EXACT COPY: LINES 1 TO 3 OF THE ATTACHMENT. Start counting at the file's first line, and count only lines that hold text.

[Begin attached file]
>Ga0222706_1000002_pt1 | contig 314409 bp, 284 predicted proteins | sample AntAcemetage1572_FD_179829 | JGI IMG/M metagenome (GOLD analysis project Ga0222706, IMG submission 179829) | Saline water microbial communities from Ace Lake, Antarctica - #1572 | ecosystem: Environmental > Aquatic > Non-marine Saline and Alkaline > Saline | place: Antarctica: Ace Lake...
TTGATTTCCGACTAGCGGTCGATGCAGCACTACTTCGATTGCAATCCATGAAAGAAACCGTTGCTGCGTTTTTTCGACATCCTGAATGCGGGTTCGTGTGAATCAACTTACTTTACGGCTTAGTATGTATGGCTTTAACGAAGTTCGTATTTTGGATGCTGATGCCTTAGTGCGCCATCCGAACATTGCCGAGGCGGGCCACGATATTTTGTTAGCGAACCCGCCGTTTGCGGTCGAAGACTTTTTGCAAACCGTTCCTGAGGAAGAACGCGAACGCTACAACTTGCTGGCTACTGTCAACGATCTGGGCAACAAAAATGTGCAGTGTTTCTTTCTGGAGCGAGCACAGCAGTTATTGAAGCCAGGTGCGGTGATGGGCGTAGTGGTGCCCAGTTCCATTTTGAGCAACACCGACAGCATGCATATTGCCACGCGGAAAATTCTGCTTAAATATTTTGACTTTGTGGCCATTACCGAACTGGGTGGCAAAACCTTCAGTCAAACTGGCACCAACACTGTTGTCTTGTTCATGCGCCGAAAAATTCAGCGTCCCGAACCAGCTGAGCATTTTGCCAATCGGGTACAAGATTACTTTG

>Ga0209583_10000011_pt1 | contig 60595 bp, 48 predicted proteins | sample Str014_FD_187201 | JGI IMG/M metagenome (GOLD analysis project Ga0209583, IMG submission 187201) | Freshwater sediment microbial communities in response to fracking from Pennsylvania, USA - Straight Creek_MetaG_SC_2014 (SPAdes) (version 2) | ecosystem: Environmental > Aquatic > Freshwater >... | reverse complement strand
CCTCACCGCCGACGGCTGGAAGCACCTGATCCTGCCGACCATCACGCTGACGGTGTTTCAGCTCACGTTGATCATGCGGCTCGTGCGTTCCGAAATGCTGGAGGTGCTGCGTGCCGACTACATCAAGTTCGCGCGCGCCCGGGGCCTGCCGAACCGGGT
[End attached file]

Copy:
>Ga0222706_1000002_pt1 | contig 314409 bp, 284 predicted proteins | sample AntAcemetage1572_FD_179829 | JGI IMG/M metagenome (GOLD analysis project Ga0222706, IMG submission 179829) | Saline water microbial communities from Ace Lake, Antarctica - #1572 | ecosystem: Environmental > Aquatic > Non-marine Saline and Alkaline > Saline | place: Antarctica: Ace Lake...
TTGATTTCCGACTAGCGGTCGATGCAGCACTACTTCGATTGCAATCCATGAAAGAAACCGTTGCTGCGTTTTTTCGACATCCTGAATGCGGGTTCGTGTGAATCAACTTACTTTACGGCTTAGTATGTATGGCTTTAACGAAGTTCGTATTTTGGATGCTGATGCCTTAGTGCGCCATCCGAACATTGCCGAGGCGGGCCACGATATTTTGTTAGCGAACCCGCCGTTTGCGGTCGAAGACTTTTTGCAAACCGTTCCTGAGGAAGAACGCGAACGCTACAACTTGCTGGCTACTGTCAACGATCTGGGCAACAAAAATGTGCAGTGTTTCTTTCTGGAGCGAGCACAGCAGTTATTGAAGCCAGGTGCGGTGATGGGCGTAGTGGTGCCCAGTTCCATTTTGAGCAACACCGACAGCATGCATATTGCCACGCGGAAAATTCTGCTTAAATATTTTGACTTTGTGGCCATTACCGAACTGGGTGGCAAAACCTTCAGTCAAACTGGCACCAACACTGTTGTCTTGTTCATGCGCCGAAAAATTCAGCGTCCCGAACCAGCTGAGCATTTTGCCAATCGGGTACAAGATTACTTTG

>Ga0209583_10000011_pt1 | contig 60595 bp, 48 predicted proteins | sample Str014_FD_187201 | JGI IMG/M metagenome (GOLD analysis project Ga0209583, IMG submission 187201) | Freshwater sediment microbial communities in response to fracking from Pennsylvania, USA - Straight Creek_MetaG_SC_2014 (SPAdes) (version 2) | ecosystem: Environmental > Aquatic > Freshwater >... | reverse complement strand